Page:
The importance of disaggregating within-person changes and individual differences among internalized motives, self-esteem and self-efficacy

Daryl T. Cowan, Ian M. Taylor

Research output: Contribution to journalArticlepeer-review

2 Citations (Scopus)

Abstract

Grounded in self-determination theory, this study examined the implications of differentiating between within-person weekly changes and between-person differences in average levels of autonomy support and internalized motivation for one's self-esteem and self-efficacy. Thirty-nine adults who were socially disadvantaged and unemployed completed weekly questionnaire assessments over 11-weeks of a sports-based educational program. Multilevel modeling revealed that within-person changes in perceptions of autonomy support positively predicted identified regulation and introjected regulation; however, between-person differences in perceived autonomy support predicted identified regulation only. Within-person changes in introjected regulation positively predicted global self-esteem and self-efficacy towards future employment in coaching; however, between-person differences in introjected regulation negatively predicted self-esteem and self-efficacy. In contrast, within-person changes in identified regulation, as well as between-person differences, were positively associated with self-efficacy. Between-person differences in identified regulation also positively predicted self-esteem. It was also demonstrated that many of these contrasting relationships are hidden if the different processes are not disaggregated. As a result, we propose that different internalization processes exist which depend on whether within-person changes or sustained levels of motivation are explored.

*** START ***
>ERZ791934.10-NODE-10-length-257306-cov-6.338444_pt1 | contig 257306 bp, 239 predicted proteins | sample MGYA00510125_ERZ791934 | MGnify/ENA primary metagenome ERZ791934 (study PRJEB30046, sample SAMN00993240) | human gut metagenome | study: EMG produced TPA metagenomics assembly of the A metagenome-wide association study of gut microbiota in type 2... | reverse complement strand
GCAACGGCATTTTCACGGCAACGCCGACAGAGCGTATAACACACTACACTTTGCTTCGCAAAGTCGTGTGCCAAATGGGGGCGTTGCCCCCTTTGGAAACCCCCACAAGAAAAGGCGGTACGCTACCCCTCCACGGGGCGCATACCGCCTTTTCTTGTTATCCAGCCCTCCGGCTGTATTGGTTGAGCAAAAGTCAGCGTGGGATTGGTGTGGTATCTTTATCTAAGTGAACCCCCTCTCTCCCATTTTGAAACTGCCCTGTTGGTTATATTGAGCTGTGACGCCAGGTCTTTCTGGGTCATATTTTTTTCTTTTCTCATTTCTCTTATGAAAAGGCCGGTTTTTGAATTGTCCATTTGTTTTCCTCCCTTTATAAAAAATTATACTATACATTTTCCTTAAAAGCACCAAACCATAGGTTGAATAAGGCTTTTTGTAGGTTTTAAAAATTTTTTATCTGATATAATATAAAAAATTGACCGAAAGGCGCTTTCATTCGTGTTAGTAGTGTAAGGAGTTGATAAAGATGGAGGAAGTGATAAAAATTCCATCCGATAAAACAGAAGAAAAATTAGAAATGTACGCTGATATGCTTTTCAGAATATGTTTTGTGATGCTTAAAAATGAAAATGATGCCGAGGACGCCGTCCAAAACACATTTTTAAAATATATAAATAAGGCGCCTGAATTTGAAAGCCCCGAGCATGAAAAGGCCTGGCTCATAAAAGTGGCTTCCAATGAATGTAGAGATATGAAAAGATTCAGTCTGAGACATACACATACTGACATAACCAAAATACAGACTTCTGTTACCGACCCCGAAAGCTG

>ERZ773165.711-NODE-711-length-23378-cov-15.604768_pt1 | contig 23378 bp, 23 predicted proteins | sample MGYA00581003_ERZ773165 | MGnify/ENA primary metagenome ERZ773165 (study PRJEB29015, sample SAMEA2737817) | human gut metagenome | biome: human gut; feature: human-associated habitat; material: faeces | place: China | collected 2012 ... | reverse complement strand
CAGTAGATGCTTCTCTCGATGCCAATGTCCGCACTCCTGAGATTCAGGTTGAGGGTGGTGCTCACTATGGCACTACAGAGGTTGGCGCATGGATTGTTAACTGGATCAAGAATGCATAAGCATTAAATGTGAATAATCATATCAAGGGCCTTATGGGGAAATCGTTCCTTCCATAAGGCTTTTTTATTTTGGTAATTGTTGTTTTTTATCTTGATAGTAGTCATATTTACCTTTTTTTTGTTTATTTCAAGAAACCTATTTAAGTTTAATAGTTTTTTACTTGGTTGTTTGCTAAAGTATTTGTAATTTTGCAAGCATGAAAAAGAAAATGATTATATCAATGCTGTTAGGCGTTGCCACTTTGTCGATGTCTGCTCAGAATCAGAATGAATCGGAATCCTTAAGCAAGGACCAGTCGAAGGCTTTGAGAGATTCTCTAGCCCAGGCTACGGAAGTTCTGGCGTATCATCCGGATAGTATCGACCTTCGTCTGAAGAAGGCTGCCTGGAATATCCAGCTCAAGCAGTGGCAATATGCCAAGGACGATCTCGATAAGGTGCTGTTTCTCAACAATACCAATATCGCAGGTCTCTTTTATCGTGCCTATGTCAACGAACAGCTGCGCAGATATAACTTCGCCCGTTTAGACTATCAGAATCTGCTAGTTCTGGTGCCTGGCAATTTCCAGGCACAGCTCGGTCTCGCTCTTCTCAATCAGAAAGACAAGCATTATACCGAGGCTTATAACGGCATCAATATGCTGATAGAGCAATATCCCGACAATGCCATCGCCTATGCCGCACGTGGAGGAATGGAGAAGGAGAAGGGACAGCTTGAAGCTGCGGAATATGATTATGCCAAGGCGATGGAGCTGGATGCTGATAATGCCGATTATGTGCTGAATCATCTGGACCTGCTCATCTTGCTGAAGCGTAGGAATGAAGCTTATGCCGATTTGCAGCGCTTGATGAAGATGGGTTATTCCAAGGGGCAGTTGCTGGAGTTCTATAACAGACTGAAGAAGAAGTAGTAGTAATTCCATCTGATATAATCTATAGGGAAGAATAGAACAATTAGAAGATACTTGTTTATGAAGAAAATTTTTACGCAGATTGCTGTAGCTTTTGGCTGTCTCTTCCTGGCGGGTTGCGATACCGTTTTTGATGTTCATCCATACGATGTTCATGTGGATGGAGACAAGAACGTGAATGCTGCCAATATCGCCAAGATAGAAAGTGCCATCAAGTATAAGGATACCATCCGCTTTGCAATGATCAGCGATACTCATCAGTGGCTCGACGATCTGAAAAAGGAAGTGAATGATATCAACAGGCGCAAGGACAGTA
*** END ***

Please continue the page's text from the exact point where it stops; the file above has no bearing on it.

Original languageEnglish
Pages (from-to)489-497
JournalMOTIVATION AND EMOTION
Volume39
Issue number4
DOIs
Publication statusPublished - Aug 2015
Externally publishedYes

Keywords

  • Self-determination
  • Autonomy
  • Motivation
  • Within-person
  • Between-person

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